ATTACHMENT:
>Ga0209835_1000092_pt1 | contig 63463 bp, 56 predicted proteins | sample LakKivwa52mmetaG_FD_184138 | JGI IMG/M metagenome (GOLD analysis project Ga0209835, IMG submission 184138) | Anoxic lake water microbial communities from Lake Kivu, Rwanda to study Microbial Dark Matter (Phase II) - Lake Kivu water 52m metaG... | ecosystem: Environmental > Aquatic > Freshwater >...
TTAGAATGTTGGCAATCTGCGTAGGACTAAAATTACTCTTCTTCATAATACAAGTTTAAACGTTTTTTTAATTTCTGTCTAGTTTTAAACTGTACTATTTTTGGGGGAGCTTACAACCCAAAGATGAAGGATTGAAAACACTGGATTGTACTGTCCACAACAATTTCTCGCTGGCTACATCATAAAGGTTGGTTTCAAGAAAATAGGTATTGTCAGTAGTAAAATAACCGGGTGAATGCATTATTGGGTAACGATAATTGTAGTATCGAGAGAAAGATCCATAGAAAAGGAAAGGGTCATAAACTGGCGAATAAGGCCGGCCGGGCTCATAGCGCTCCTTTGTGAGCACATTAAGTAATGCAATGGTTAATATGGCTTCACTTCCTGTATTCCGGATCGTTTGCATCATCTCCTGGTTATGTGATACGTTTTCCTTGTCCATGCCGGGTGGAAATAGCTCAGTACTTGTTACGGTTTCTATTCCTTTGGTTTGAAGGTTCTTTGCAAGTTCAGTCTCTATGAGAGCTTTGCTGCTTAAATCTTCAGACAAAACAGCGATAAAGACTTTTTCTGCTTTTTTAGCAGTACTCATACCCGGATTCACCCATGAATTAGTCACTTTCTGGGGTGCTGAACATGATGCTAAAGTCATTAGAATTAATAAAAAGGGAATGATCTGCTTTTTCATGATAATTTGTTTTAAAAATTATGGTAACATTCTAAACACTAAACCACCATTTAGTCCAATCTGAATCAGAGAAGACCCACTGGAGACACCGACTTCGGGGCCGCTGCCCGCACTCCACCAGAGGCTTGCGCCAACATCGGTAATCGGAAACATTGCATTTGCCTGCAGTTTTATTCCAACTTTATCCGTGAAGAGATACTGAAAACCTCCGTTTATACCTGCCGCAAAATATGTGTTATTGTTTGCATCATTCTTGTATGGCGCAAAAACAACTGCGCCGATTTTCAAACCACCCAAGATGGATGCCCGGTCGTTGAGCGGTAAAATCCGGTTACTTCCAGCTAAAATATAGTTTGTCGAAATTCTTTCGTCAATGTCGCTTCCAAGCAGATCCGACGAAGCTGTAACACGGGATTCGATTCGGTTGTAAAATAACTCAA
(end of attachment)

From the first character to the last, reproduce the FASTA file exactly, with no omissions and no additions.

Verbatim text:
>Ga0209835_1000092_pt1 | contig 63463 bp, 56 predicted proteins | sample LakKivwa52mmetaG_FD_184138 | JGI IMG/M metagenome (GOLD analysis project Ga0209835, IMG submission 184138) | Anoxic lake water microbial communities from Lake Kivu, Rwanda to study Microbial Dark Matter (Phase II) - Lake Kivu water 52m metaG... | ecosystem: Environmental > Aquatic > Freshwater >...
TTAGAATGTTGGCAATCTGCGTAGGACTAAAATTACTCTTCTTCATAATACAAGTTTAAACGTTTTTTTAATTTCTGTCTAGTTTTAAACTGTACTATTTTTGGGGGAGCTTACAACCCAAAGATGAAGGATTGAAAACACTGGATTGTACTGTCCACAACAATTTCTCGCTGGCTACATCATAAAGGTTGGTTTCAAGAAAATAGGTATTGTCAGTAGTAAAATAACCGGGTGAATGCATTATTGGGTAACGATAATTGTAGTATCGAGAGAAAGATCCATAGAAAAGGAAAGGGTCATAAACTGGCGAATAAGGCCGGCCGGGCTCATAGCGCTCCTTTGTGAGCACATTAAGTAATGCAATGGTTAATATGGCTTCACTTCCTGTATTCCGGATCGTTTGCATCATCTCCTGGTTATGTGATACGTTTTCCTTGTCCATGCCGGGTGGAAATAGCTCAGTACTTGTTACGGTTTCTATTCCTTTGGTTTGAAGGTTCTTTGCAAGTTCAGTCTCTATGAGAGCTTTGCTGCTTAAATCTTCAGACAAAACAGCGATAAAGACTTTTTCTGCTTTTTTAGCAGTACTCATACCCGGATTCACCCATGAATTAGTCACTTTCTGGGGTGCTGAACATGATGCTAAAGTCATTAGAATTAATAAAAAGGGAATGATCTGCTTTTTCATGATAATTTGTTTTAAAAATTATGGTAACATTCTAAACACTAAACCACCATTTAGTCCAATCTGAATCAGAGAAGACCCACTGGAGACACCGACTTCGGGGCCGCTGCCCGCACTCCACCAGAGGCTTGCGCCAACATCGGTAATCGGAAACATTGCATTTGCCTGCAGTTTTATTCCAACTTTATCCGTGAAGAGATACTGAAAACCTCCGTTTATACCTGCCGCAAAATATGTGTTATTGTTTGCATCATTCTTGTATGGCGCAAAAACAACTGCGCCGATTTTCAAACCACCCAAGATGGATGCCCGGTCGTTGAGCGGTAAAATCCGGTTACTTCCAGCTAAAATATAGTTTGTCGAAATTCTTTCGTCAATGTCGCTTCCAAGCAGATCCGACGAAGCTGTAACACGGGATTCGATTCGGTTGTAAAATAACTCAA